Primary care network pharmacy – making it work
Steve Williams, Senior Clinical Pharmacist at Poole Bay and Bournemouth PCN describes how some critical factors need to be taken into account when planning and organising PCN pharmacy services.
Essentially there is no difference between being a GP practice pharmacist and a primary care network pharmacist
When it comes to determining what kind of pharmacy input a PCN or a GP practice needs, Mr Williams says that the wider picture needs to be considered. “It’s a very attractive proposition to come and work in primary care, whether you’re a pharmacy technician or a clinical pharmacist” but “the rate-limiting step is the workforce in the area – so what is happening is [that] we are at risk of sucking people out of secondary care and community pharmacy”
“If we just suck people out from one area, that’s going to destabilize the whole system” and this has been well-understood by Poole Bay and Bournemouth PCN. “We have people who are who are employed by the community health trust who might do half their time for us but half their time working for the community health trust. We have a pharmacist who’s about to start who’s going to work partly in a community pharmacy and partly for us”, says Mr Williams. In this way it is possible to have a sustainable approach within the integrated care system and to provide job enrichment for the pharmacy professionals involved. He also stresses that it is important to have staff who are not only clinically skilled but also able to manage people and work well in the primary team. “I think that is the key – not [just] numbers of people in the PCN but the right people in a PCN”, he says.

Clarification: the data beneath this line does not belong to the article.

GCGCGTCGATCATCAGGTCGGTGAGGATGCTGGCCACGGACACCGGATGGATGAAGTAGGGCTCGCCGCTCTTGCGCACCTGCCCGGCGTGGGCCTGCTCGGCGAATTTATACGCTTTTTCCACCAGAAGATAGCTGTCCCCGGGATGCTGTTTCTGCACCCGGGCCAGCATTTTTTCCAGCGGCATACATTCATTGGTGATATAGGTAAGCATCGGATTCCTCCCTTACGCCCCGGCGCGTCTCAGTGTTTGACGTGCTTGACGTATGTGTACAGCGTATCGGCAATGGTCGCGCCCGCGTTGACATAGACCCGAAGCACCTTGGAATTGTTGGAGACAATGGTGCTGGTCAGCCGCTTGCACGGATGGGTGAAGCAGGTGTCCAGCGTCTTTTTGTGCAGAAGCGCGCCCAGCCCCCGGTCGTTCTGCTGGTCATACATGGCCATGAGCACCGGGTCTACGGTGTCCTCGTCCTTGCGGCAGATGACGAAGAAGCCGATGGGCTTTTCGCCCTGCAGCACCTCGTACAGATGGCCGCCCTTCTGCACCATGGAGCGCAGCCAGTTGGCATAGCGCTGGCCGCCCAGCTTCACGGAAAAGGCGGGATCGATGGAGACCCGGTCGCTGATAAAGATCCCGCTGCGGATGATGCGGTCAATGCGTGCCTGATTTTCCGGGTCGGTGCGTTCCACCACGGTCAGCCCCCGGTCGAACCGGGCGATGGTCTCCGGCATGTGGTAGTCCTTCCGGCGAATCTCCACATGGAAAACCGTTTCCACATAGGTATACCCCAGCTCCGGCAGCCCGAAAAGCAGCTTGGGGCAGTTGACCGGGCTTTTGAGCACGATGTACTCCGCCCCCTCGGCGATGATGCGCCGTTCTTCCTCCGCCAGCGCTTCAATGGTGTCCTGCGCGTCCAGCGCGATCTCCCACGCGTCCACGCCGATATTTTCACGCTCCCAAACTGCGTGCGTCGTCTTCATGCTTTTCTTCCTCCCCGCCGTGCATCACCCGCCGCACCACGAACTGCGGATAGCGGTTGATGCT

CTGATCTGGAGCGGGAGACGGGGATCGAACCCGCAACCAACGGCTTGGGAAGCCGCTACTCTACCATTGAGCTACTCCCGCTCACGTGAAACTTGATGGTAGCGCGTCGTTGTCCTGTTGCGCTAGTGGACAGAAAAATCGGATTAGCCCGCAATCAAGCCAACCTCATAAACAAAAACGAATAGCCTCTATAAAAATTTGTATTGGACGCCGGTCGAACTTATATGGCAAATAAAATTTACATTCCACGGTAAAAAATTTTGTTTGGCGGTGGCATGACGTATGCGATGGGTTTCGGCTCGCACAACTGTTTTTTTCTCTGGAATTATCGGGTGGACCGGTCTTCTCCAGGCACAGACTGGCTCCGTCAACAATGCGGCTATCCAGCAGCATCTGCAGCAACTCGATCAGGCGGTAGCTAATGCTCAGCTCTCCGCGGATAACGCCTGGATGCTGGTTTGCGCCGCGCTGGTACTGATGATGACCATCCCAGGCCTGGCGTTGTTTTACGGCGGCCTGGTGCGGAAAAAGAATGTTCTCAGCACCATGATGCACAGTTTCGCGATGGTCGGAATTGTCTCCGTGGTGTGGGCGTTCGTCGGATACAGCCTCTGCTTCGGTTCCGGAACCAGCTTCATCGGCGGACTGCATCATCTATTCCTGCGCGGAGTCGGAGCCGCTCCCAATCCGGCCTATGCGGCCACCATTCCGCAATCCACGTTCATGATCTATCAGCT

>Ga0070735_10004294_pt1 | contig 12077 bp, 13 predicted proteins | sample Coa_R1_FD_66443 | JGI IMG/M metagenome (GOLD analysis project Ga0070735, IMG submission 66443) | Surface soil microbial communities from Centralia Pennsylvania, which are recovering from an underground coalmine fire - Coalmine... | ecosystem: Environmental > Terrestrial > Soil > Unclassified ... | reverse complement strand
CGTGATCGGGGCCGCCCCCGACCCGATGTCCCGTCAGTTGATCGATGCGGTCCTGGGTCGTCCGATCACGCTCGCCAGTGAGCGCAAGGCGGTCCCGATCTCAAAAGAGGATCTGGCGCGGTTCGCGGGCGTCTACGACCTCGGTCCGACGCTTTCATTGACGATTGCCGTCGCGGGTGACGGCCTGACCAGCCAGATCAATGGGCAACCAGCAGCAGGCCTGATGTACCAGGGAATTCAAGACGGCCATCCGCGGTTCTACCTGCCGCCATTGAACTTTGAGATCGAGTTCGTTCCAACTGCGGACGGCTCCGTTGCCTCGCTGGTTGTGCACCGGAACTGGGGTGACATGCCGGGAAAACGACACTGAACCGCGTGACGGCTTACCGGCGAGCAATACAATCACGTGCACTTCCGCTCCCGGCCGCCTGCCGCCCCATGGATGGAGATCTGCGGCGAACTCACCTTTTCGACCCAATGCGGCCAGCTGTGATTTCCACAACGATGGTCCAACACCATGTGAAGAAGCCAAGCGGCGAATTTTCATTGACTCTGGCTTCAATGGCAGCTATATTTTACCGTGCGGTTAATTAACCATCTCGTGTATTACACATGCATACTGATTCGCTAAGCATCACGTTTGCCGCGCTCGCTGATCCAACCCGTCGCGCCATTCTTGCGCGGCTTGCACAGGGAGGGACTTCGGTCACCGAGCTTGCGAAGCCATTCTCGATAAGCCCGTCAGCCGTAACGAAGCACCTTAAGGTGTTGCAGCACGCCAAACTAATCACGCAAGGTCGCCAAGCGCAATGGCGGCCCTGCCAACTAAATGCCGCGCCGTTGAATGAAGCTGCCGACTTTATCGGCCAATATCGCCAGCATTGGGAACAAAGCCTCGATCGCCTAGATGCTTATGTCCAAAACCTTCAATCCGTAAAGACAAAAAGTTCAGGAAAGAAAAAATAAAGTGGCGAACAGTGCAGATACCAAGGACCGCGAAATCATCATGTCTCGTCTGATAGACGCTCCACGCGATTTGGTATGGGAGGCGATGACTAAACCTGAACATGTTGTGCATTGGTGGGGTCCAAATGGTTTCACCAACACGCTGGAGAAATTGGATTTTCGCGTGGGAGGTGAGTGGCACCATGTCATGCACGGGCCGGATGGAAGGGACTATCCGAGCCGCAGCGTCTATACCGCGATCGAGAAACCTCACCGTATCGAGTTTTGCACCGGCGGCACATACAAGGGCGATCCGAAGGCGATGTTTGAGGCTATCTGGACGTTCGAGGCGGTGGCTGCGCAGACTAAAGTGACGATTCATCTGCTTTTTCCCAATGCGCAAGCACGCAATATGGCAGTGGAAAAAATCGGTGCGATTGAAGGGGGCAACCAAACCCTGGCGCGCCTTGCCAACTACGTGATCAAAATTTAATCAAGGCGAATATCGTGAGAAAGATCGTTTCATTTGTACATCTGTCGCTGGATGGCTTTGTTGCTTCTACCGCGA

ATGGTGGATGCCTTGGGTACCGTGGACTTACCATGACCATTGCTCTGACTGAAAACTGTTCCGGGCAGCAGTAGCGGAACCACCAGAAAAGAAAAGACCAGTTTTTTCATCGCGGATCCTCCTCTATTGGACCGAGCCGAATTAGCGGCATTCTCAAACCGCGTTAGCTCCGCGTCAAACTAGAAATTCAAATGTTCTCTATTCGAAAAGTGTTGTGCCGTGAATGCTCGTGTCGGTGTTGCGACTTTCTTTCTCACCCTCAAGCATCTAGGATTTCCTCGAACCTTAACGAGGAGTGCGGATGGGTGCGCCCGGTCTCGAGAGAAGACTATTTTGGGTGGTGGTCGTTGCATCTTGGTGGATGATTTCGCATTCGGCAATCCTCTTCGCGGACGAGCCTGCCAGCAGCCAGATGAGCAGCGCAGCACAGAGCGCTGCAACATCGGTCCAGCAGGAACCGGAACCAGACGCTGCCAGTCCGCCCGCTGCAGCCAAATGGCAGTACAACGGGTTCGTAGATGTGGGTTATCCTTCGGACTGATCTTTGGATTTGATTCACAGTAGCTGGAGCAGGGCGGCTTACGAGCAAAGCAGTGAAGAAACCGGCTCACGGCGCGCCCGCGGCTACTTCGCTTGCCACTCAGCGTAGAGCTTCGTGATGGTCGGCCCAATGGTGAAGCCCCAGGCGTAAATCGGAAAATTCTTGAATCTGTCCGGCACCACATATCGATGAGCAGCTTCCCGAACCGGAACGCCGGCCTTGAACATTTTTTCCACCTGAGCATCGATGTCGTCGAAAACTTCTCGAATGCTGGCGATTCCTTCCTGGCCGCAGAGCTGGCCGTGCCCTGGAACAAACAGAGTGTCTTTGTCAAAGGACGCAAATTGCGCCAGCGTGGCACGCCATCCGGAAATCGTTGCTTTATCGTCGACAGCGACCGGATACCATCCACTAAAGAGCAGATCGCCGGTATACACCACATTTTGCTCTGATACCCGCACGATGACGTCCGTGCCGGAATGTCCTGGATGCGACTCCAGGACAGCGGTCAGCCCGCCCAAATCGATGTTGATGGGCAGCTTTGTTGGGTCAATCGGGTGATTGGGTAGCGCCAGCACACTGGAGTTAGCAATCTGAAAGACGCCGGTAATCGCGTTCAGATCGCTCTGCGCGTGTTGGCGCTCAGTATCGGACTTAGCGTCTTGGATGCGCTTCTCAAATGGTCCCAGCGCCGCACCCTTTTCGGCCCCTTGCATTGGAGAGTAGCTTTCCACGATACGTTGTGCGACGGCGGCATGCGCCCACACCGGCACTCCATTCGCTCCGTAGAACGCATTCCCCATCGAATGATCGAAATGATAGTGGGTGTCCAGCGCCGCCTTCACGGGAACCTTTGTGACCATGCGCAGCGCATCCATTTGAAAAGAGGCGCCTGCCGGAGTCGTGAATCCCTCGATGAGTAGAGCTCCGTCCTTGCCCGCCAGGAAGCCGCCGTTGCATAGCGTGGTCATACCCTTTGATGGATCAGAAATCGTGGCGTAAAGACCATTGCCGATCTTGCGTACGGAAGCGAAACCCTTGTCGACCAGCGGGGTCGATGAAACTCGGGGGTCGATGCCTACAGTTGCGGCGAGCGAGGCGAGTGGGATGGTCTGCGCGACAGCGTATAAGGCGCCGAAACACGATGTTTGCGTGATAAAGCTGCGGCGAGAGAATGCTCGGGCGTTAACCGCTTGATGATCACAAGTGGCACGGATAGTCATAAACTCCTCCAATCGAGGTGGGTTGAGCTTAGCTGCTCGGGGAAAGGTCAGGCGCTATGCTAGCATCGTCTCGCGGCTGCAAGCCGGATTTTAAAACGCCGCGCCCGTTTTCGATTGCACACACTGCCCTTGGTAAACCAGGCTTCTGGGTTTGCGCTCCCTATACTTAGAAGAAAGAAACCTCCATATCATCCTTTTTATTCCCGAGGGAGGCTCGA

Mr Williams says that he has benefited from a great deal of training in the NHS and 30 years of “doing it and failing and realising that you need to do it like this….”. Looking to the future he would like to share his experience and insights and help other practices and PCNs develop their services.
“We all know that [drug therapy] is still the number one intervention used in healthcare. There are huge potential problems ahead in relation to older people getting more and more medicines [for] more and more conditions and we need to manage that. So, pharmacy professionals working in primary care are an absolute necessity, they’re not a luxury, they’re a necessity. You know the optimal use of medicines is important for [everyone]. …. If we just keep adding medicines and never subtracting, we multiply the problems – that is what I’m trying to sort”, concludes Mr Williams.
Steve Williams MPhil, BPharm Hons, Clin Dip Pharm, Pharmacist Independent Prescriber, MRPharmS is a Senior Clinical Pharmacist Poole Bay & Bournemouth Primary Care Network. He is also the Founder and Director of One Less Pill Medicines Optimisation Consultancy. You can keep up to date with Steve Williams on Twitter.
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